An occupational therapist honoured for her contribution to pandemic response efforts

An occupational therapist honoured for her contribution to pandemic response efforts

Once again, projects led by APTS members have been rewarded with Stars du Réseau de la Santé (SRS) prizes from the Caisse Desjardins du Réseau de la santé. First prize in the High-Performance category went to a protocol – implemented in record time – that helped relieve the respiratory distress of COVID-19 patients by positioning them on their stomachs. Geneviève Thériault-Poirier, an occupational therapist at the CHUM who submitted the project, agreed to tell us about it.

Why was this new protocol created?
As COVID-19 began to unfold in Europe, we were paying close attention. It quickly became clear that prone positioning, in which patients suffering from acute respiratory distress are placed on their chest and abdomen to promote better oxygenation, was going to be crucial for treatment.

But the practice of prone positioning is labour intensive, costly and not widely accessible. You have to rent a specific kind of bed. Employees have to keep figuring how to use the rented equipment, and turning patients safely can require up to fifteen people. In France, they were putting more than twenty people per unit in the prone position, but throughout Québec only about ten beds were available. Faced with an acute shortage of equipment, we needed to find another way.

How was the protocol developed?
Just two weeks after Quebec’s first COVID-19 cases, we brought together a team that combined expertise from intensive care doctors, a nurse clinician, respiratory therapists and an occupational therapist (me). We watched a lot of how-to videos, compared existing protocols, and then tweaked and tailored them to address the challenges of our situation. All hands were on deck and no one was counting their hours. We knew we had to deal with a massive influx of patients and we needed to make sure healthcare personnel would be able to position them safely.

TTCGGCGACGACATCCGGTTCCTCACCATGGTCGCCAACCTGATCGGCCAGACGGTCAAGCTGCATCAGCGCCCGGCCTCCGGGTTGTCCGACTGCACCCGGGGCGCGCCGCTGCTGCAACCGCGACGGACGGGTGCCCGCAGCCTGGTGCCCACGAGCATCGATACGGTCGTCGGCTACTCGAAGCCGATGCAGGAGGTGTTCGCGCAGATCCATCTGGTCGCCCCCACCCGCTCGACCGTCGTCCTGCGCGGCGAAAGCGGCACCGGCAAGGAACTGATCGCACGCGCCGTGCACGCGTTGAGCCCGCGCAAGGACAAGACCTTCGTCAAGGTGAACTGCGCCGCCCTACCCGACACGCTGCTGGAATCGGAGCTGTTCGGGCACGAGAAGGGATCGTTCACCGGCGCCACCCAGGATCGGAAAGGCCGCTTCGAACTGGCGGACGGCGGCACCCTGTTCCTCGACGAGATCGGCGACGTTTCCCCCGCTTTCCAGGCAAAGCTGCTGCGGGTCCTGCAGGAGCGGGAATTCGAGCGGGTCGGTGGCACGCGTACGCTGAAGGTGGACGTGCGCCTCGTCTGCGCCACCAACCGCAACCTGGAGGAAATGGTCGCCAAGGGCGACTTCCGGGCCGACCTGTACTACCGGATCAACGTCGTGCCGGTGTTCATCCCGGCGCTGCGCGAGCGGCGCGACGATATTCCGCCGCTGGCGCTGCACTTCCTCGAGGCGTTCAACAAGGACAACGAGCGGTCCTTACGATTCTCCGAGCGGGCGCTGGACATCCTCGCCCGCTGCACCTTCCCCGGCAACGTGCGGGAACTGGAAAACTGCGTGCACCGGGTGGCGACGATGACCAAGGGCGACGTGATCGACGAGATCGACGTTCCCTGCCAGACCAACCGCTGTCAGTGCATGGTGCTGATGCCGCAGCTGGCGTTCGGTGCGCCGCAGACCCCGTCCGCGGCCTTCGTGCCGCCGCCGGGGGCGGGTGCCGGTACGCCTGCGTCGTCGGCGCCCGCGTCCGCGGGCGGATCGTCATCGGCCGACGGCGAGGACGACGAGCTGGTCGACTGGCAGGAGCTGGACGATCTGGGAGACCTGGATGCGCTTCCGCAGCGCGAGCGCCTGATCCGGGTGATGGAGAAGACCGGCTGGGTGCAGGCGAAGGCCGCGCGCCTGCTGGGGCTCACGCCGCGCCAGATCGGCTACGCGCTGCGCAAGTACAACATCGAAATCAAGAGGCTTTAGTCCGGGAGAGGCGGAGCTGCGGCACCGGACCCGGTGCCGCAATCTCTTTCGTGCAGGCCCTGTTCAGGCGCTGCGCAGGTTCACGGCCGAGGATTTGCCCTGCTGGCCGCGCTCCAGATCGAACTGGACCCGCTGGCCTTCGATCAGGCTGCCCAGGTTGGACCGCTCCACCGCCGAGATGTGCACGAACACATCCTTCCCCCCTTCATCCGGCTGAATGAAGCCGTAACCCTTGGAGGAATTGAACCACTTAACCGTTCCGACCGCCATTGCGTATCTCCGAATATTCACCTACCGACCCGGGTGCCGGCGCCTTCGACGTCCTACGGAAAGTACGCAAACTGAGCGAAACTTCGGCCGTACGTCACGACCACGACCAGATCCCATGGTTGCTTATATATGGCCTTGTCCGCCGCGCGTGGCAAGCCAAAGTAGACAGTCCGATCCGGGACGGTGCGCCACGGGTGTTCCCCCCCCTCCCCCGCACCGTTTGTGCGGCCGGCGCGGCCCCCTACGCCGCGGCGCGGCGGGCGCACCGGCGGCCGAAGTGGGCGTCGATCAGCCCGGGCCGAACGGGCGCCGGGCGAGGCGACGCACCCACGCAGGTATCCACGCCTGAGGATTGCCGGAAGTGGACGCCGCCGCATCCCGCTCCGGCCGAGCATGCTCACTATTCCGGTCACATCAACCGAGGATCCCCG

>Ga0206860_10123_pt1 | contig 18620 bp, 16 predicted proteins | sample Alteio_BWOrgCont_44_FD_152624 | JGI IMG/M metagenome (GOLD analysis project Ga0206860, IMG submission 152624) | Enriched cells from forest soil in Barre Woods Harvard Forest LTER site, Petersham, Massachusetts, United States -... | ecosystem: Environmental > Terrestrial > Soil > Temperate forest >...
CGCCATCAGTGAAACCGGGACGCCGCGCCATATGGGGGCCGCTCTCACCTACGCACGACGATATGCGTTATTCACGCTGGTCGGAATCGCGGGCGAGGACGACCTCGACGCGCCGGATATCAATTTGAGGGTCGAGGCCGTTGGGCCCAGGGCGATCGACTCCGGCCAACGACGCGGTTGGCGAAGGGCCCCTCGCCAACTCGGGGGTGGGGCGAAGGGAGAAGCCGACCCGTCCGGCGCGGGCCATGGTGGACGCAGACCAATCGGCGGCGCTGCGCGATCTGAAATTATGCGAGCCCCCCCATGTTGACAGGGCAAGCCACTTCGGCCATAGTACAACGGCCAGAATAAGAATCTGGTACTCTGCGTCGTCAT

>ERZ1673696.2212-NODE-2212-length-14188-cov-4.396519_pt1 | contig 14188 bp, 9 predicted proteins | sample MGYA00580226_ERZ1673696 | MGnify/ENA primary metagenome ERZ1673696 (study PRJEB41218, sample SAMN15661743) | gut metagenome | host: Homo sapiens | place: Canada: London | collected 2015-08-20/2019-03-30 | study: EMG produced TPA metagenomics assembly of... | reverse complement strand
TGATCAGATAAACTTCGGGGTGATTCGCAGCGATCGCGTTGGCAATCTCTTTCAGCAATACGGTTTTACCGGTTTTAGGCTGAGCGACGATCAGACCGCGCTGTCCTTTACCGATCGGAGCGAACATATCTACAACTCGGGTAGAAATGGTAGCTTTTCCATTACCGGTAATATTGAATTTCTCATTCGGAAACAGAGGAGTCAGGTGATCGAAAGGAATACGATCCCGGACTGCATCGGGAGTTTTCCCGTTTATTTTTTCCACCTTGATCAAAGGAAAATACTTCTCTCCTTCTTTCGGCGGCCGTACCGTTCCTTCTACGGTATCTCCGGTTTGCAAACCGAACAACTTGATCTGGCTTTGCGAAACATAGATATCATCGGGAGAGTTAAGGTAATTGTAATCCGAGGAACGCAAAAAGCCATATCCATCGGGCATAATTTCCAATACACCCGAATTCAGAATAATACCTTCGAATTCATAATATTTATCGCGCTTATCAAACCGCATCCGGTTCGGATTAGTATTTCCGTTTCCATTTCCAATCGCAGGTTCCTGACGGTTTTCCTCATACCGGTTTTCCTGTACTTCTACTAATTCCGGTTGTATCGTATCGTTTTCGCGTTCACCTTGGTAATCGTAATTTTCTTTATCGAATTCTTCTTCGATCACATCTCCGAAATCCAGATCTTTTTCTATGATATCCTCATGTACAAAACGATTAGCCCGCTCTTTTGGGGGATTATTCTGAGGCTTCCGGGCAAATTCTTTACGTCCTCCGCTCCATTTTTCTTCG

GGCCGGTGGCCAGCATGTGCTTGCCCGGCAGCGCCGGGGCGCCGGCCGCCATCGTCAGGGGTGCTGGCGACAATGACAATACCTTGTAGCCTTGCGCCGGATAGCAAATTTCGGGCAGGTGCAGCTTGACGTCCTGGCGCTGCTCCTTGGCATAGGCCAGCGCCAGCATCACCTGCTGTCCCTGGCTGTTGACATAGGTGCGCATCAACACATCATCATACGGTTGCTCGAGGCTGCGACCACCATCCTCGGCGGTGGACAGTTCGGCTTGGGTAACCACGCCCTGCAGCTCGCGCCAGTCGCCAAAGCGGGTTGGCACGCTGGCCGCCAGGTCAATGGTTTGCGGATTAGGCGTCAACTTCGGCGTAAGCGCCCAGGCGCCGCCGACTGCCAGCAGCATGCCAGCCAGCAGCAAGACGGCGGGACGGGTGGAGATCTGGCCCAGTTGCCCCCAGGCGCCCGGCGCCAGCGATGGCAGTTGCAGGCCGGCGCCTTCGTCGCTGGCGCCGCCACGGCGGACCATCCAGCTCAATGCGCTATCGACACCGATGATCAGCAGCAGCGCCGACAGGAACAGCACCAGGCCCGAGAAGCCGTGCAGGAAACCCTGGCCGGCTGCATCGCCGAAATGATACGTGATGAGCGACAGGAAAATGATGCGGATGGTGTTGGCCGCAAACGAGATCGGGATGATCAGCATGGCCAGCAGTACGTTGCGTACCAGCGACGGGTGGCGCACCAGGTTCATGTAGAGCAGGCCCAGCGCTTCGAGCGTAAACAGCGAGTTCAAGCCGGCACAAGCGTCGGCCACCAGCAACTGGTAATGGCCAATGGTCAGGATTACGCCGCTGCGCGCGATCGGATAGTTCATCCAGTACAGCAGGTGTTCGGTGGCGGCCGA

How did your occupational therapy expertise contribute to the process?
Occupational therapists are often called on to help when there are problems with the way a body is supported, positioned or aligned. In this case, we knew patients would be staying in the same position for long periods of time, so we needed to find the best position for avoiding pressure ulcers, contractures and nerve compressions. That would help shorten patients’ hospital stay once they had recovered from COVID-19.

Occupational therapists also have an overall perspective that helps them anticipate and limit potential injuries. That’s why I was asked to be an external observer for questions about intubation. Where should you put the tube so that it doesn’t get in employees’ way or force them to move an infusion bag when they turn the patient? Which way should the tubes go? How should they be secured to prevent disconnection?

Among other contributions, Geneviève Thériault-Poirier developed a cushion that supports the patient’s head in prone position.

Finally, I was responsible for developing a cushion to support the patient’s head in prone position. Although similar items existed on the market (gel cushions, for instance), actually getting them to treatment centres through procurement would have taken too long. Instead, we had to get creative with easily accessible materials. The result was a “DIY” cushion made from towels that are available in all units, string ties, and egg crate foam.

Interdisciplinarity seems to have been the key to the project’s success.
Absolutely. The threat of COVID-19 made barriers between disciplines fall overnight. Suddenly, we realized how much expert knowledge every personnel member can offer, and how important it is to apply that knowledge. Intensive care doctors monitored respiratory and physiological symptoms; nurses oversaw the installation of wires and tubes and orchestrated the turning manoeuvre; respiratory therapists ensured that everything was stable and connected, and were responsible for giving others the green light. Even people who weren’t involved in developing the protocol ended up playing a crucial role. I’m thinking especially of beneficiary attendants – once they were trained in the protocol, their experience and expertise went a long way towards optimizing it. Thanks to all these terrific people, we were able not only to manage a much higher flow of patients than usual, but to halve the time and personnel required for the turning procedure. We all came together in the face of adversity. I can’t imagine going back to working in isolation for future projects.

Would you like to implement this project in your own institution?

Contact advanced practice nurse clinician Phébé Gagnon-Courville to learn more.

By Leïla AsselmanJULY 7, 2021